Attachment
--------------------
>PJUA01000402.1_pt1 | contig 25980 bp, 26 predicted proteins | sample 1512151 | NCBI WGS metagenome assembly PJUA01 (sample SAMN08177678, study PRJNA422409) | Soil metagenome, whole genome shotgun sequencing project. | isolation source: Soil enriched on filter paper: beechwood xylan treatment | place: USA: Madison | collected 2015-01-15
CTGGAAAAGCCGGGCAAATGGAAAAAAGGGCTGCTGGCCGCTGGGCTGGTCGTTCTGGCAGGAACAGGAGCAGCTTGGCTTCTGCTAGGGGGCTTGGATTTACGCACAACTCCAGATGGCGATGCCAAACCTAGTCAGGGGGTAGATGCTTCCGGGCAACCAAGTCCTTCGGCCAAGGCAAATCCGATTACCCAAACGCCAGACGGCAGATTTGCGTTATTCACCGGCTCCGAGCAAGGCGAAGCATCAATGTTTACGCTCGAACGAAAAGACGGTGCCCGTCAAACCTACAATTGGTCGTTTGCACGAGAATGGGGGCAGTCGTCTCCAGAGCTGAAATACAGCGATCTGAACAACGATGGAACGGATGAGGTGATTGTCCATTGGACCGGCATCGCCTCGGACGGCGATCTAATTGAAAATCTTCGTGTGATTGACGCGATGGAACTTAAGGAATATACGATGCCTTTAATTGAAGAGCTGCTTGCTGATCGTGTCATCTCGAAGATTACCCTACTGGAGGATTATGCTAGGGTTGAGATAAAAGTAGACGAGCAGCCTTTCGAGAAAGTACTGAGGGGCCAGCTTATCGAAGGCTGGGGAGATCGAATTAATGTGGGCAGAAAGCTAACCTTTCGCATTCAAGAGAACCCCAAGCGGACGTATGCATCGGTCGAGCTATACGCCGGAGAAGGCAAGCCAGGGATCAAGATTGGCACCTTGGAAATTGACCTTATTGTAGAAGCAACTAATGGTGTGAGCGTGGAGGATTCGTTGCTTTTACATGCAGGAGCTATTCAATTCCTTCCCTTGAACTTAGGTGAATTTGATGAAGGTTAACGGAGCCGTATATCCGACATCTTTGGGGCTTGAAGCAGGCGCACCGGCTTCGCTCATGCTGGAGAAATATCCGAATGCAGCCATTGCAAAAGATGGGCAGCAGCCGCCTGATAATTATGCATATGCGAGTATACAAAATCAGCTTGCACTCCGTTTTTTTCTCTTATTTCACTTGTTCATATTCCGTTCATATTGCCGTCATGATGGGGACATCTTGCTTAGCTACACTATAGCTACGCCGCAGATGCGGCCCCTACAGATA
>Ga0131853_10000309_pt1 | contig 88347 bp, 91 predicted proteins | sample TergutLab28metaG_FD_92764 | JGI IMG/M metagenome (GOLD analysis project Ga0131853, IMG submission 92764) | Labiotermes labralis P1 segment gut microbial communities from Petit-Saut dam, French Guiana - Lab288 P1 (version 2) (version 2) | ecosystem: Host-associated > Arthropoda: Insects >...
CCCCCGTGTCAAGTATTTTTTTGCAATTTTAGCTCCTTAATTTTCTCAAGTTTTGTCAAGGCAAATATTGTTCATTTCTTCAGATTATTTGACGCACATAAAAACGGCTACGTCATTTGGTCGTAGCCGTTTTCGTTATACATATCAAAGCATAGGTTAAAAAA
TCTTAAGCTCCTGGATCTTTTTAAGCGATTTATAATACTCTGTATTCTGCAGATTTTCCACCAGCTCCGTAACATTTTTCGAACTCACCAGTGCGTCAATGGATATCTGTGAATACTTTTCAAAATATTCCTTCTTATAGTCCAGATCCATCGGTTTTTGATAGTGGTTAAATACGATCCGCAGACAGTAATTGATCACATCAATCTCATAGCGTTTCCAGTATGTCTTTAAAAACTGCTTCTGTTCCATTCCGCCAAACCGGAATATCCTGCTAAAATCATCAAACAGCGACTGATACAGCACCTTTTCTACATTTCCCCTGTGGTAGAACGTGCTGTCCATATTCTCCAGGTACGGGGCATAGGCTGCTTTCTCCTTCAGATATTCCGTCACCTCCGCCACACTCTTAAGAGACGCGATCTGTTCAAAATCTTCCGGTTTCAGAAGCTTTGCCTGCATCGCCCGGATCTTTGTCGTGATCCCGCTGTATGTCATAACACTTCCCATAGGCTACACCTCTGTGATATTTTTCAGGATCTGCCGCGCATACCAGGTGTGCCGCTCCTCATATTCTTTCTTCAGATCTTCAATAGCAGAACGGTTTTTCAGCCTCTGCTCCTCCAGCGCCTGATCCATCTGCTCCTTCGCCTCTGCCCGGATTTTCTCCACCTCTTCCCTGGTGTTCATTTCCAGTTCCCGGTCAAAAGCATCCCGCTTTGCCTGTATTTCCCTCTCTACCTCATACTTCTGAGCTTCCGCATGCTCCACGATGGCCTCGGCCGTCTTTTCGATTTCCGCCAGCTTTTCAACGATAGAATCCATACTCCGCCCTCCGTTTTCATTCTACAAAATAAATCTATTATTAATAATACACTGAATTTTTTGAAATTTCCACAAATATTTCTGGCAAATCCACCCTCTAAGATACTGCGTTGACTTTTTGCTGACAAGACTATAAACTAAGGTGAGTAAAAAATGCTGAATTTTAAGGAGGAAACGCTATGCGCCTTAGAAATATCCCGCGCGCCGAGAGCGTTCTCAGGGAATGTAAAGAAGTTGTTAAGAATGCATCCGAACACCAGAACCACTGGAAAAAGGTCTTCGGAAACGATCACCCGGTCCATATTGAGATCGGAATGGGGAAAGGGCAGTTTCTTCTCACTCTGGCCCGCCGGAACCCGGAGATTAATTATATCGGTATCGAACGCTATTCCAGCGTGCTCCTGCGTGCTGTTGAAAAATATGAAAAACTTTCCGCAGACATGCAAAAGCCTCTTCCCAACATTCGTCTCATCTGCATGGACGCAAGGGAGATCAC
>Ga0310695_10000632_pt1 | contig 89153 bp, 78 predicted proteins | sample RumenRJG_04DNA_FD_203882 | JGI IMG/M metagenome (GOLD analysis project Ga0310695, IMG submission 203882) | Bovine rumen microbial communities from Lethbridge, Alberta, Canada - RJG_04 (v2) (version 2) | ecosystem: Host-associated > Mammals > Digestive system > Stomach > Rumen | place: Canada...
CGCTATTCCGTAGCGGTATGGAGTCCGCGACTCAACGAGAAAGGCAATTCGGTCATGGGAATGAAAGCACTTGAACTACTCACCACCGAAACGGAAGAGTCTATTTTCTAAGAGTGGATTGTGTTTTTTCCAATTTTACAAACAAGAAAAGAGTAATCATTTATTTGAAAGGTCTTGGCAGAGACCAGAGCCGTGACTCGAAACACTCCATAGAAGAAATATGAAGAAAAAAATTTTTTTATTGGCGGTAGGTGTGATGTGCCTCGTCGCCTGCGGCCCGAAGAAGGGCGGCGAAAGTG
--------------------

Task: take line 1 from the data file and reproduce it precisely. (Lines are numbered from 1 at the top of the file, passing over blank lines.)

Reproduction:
>PJUA01000402.1_pt1 | contig 25980 bp, 26 predicted proteins | sample 1512151 | NCBI WGS metagenome assembly PJUA01 (sample SAMN08177678, study PRJNA422409) | Soil metagenome, whole genome shotgun sequencing project. | isolation source: Soil enriched on filter paper: beechwood xylan treatment | place: USA: Madison | collected 2015-01-15